It would be a lie to say that I am just a regular dude, because I’ve always been terribly weird. I always have to wonder who I really am, though, whenever I take a moment to think about describing myself. I guess maybe it’s something that’s always getting shaped and re-invented, though. Who we even are, I mean. Well, let’s stick with just facts, then.
I was born and raised in Lansing, Michigan. My parents had met while at MSU, back in the Seventies. They worked hard and put themselves through college, back when that was economically possible, and eventually they both got jobs in Lansing, working for the state government. Then they built a house, and then they had me, and this all happened in precisely this order, just as they’d planned it. My folks are that kind of people.
They really were the best parents I could’ve hoped to have had, but they weren’t around much, and as a consequence I was raised in daycare, mostly, until I was about nine years old.
The lady who watched me for most of that time was a little bit crazy, I think. I’ve often wondered in years since whether perhaps she was kind of drunk or something that whole time. She would grab you and just start spanking you. You wouldn’t have any idea what you’d done wrong until afterwards, when you were told to sit with your nose exactly in the corner and think about it for the next half an hour, or whatever. So, from age three until about nine, I walked on eggshells, mostly.
This type of treatment is probably what preceded a lot of the social anxiety and awkwardness, which led to me having a particularly difficult time in school. Don’t get me wrong, I think I was kind of a weird kid to begin with, but that weirdness was horribly exacerbated by something, and I’ve never been able to put my finger on precisely what.
I was originally very positive and outgoing as a child. Very confident, too. My parents have a story about them losing track of me at a national park or something…it was a very big place, and they were terribly worried…but some time later, I came marching out of the woods between two teenage girls who had found me “adventuring” on my own, and to whom I refused to issue any other information other than the fact that I was, indeed, the real Superman.
Time changed this, though, and I became terribly awkward and insecure after I was about seven or so. After about the first grade. Part of this was due to my being relentlessly bullied and teased about absolutely anything that would serve as a means of making me feel bad about myself. It was strange how intense it was. I remember every day on the bus ride to school turning into a nightmare as I would be punched, kicked, and thumped on the ears by the other kids. I don’t think I really ever gave anyone a reason to do this kind of stuff to me. It just kind of happened.
Middle school and junior high were no better, and I eventually learned to find my identity in a sort of spiteful resilience that took the form of me getting very excited about things like Metallica and Slayer, and about artistic pursuits like carving pentagrams and skulls into just about everything (including my own body) and painting with my own blood. I became famous for embracing violent confrontation, no matter what the odds, and these types of behaviors earned me respect in the punk-and-metal scene. This would have been about 1993 or so.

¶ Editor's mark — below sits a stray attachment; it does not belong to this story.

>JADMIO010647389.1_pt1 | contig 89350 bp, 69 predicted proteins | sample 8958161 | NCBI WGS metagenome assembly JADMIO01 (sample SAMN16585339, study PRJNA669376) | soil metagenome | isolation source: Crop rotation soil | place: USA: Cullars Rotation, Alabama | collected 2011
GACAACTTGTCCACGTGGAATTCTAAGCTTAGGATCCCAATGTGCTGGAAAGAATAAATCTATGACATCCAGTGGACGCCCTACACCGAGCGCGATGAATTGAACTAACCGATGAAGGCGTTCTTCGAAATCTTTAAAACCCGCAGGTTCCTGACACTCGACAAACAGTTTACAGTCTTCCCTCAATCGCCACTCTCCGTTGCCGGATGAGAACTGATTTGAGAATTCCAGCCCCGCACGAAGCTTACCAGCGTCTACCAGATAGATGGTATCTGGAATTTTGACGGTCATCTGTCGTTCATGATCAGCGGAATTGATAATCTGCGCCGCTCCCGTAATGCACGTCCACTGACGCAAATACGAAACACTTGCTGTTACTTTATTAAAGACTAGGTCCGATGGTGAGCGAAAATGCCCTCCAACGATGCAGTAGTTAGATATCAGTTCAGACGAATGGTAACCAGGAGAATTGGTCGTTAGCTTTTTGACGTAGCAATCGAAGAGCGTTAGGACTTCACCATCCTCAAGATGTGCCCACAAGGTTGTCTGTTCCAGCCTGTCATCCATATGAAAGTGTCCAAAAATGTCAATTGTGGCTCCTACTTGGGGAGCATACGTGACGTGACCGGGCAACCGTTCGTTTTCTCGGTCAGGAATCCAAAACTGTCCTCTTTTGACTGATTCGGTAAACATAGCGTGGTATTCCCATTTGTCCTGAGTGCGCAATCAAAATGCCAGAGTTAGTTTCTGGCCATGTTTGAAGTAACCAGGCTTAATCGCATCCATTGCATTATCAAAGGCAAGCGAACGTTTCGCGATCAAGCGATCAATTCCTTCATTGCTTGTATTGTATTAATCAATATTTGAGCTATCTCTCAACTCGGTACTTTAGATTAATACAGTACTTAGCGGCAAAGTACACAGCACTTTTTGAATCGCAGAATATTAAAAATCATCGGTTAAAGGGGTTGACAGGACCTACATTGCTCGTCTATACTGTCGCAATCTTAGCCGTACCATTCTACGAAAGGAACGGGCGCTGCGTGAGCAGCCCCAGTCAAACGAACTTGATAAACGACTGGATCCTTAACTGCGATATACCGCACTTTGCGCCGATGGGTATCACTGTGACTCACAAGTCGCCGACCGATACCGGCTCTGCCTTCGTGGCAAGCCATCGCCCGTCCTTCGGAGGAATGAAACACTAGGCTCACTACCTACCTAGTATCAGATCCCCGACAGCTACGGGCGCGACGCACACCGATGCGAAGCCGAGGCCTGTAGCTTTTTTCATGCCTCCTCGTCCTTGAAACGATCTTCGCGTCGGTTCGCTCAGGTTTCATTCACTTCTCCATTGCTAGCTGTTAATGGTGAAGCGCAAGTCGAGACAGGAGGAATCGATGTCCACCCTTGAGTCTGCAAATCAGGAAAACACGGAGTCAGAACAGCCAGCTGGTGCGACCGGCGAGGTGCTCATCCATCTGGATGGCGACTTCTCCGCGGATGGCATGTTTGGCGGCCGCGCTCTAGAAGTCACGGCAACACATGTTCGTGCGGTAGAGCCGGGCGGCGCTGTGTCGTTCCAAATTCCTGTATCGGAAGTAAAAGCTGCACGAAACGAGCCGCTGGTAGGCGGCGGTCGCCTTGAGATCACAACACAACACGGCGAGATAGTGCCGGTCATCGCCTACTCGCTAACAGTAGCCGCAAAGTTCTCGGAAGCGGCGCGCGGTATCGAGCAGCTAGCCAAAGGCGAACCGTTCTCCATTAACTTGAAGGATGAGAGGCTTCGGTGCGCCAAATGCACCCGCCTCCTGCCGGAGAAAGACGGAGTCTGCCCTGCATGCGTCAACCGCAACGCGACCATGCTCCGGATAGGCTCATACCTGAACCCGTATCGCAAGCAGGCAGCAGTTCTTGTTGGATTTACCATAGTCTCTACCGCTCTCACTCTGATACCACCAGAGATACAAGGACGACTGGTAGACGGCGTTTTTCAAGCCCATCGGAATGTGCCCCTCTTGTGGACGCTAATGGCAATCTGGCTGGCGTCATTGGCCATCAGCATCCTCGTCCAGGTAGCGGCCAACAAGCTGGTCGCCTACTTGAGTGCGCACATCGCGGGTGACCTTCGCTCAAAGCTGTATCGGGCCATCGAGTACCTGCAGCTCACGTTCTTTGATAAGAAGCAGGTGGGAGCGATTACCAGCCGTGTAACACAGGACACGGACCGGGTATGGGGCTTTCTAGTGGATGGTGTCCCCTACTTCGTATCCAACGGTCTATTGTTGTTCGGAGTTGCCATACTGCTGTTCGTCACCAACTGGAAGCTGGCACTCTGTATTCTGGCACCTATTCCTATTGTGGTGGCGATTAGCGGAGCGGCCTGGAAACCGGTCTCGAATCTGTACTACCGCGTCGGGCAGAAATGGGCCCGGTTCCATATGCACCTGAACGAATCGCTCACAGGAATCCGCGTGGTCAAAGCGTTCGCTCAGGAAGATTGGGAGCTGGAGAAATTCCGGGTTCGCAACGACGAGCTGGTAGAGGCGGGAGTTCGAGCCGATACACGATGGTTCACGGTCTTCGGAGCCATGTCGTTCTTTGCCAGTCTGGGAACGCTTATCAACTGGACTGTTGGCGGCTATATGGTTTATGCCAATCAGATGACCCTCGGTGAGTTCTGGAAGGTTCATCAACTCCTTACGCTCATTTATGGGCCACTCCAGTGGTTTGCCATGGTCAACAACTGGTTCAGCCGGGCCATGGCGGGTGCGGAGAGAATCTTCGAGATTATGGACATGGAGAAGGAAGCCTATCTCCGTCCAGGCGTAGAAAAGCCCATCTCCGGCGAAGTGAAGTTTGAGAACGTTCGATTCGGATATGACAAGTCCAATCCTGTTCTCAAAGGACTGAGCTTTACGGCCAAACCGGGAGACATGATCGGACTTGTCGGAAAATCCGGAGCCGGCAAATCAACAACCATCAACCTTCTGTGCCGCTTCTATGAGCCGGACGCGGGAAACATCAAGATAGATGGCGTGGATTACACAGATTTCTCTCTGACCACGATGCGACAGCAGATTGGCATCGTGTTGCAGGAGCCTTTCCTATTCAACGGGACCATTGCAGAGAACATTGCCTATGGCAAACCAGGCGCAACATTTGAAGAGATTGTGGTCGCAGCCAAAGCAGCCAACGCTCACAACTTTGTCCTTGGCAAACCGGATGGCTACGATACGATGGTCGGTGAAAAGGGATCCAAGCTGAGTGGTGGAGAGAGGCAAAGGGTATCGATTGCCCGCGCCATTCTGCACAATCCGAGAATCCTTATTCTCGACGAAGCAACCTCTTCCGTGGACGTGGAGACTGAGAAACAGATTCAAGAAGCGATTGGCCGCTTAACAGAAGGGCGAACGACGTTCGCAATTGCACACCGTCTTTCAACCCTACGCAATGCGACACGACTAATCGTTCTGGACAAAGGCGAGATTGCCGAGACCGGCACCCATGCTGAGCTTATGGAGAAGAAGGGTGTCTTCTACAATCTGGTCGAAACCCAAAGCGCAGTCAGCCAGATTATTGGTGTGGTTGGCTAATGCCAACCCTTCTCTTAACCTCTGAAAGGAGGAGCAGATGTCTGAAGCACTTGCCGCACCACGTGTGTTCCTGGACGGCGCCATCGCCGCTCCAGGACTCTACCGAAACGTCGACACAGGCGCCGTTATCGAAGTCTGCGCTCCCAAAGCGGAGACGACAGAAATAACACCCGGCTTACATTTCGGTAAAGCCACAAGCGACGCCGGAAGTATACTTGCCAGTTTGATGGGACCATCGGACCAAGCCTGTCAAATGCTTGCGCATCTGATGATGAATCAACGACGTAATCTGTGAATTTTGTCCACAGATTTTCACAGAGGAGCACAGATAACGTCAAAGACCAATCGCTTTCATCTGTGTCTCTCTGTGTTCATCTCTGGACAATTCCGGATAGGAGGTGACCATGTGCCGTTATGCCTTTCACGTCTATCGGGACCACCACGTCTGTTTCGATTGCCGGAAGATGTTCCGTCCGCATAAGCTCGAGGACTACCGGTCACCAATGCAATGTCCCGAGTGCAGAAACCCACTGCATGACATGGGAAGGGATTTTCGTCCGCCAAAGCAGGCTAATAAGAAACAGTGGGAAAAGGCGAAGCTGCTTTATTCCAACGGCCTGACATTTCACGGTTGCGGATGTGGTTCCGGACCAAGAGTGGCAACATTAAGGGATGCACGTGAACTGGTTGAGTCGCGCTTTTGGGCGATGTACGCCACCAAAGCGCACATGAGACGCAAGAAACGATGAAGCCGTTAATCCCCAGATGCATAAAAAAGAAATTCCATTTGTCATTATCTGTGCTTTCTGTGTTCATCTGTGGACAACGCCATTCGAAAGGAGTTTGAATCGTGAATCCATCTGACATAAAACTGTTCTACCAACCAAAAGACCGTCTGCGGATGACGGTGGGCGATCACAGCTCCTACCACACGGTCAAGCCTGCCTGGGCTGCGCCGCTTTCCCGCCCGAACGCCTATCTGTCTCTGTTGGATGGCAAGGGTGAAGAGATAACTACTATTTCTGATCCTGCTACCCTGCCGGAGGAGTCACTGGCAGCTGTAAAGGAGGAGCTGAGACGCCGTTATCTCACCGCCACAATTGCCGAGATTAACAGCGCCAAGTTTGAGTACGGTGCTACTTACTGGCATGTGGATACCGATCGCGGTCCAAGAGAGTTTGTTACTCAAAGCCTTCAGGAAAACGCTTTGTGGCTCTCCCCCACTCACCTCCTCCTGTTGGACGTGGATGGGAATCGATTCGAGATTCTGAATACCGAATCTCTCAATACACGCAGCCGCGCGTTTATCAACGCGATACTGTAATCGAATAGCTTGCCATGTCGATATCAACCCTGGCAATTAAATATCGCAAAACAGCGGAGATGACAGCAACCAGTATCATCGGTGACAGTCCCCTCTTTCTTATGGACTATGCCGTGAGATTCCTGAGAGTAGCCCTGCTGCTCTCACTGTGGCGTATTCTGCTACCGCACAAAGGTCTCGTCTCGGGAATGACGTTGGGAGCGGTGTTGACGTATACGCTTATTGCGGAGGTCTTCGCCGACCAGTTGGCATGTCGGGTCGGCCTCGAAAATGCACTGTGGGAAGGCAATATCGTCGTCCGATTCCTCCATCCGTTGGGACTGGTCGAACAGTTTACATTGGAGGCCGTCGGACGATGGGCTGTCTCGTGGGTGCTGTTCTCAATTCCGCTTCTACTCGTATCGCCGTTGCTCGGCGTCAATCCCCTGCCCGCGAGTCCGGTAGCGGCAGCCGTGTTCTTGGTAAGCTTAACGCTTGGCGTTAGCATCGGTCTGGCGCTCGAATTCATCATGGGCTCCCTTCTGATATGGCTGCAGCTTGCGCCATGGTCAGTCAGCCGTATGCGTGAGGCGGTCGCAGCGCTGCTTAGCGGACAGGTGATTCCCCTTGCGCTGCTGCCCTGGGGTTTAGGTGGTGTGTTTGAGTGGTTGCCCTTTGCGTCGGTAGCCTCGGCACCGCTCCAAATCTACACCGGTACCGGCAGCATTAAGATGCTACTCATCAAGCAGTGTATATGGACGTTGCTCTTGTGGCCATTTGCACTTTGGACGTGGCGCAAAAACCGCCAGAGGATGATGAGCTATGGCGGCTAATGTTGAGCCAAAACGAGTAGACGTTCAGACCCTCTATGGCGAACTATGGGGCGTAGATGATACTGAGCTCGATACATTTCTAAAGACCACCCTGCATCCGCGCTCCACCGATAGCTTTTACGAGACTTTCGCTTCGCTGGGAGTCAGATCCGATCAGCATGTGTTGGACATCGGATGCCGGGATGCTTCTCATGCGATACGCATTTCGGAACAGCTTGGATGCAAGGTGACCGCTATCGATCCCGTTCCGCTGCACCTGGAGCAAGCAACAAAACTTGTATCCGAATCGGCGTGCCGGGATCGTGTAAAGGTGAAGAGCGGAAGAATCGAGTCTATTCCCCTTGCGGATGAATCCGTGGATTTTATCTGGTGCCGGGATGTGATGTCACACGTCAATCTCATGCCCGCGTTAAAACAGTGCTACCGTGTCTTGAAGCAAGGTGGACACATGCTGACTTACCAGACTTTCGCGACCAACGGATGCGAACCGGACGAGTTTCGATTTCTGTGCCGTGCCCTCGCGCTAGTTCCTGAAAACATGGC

A big part of what made me so miserable and angry was this…overwhelming sense of being alone, abandoned, and rejected. I could speculate as to the possible sources of this core belief, but there really doesn’t seem to be a rational explanation for how intense it was. It was really bad. In addition to motivating all this terrible extroversion and attention-seeking self harm, it created this insatiable need for intimacy and affection from girls. I needed to be seen as attractive, or I hated myself all the more, and it seemed like no matter what, I perceived myself as being the very opposite of what I needed to be. I thought I was incredibly ugly. Looking back, at pictures of myself when I was young, for example, there is no real evidence of anything like this being actually true. I was a pretty normal looking kid. It was, nonetheless, my incontrovertible conviction that I was altogether unloveable, and nothing could change this perception.
I’d had crushes on a couple of different girls while I was growing up, though I never made any effort to communicate this to them (on account of this preconceived certainty of imminent rejection). In the ninth grade, though, my friend Tim took it upon himself to play matchmaker. He was only trying to help. He saw the state that I was in, and figured I just needed to experience reciprocated romantic desire in order to get over these issues. Unfortunately, the girl he set me up with was something of a pathological…I don’t know what the word is…she would go out with a guy until they fell in love with her, and then she would dump them and run away.
We went out for like exactly a month before she broke up with me, and the whole experience was like probably the absolute worst thing that possibly could have happened to me at the time (with the exception of being kidnapped and tortured, or something like that — trying to stay within the confines of feasible reality here). Whatever pre existing psychological aberrations were in play, they combined with typical teenage hormone chaos and the normal, human response to spontaneous rejection. It all came together into a perfect storm, and I completely went off the rails.
Drugs had been making their way into my social circles, and I embraced them full force. I saw it as the only possible means of escape from the pain that I was experiencing, and the confusion and self-loathing that had been going on basically for as long as I could remember.
[Still working on this…]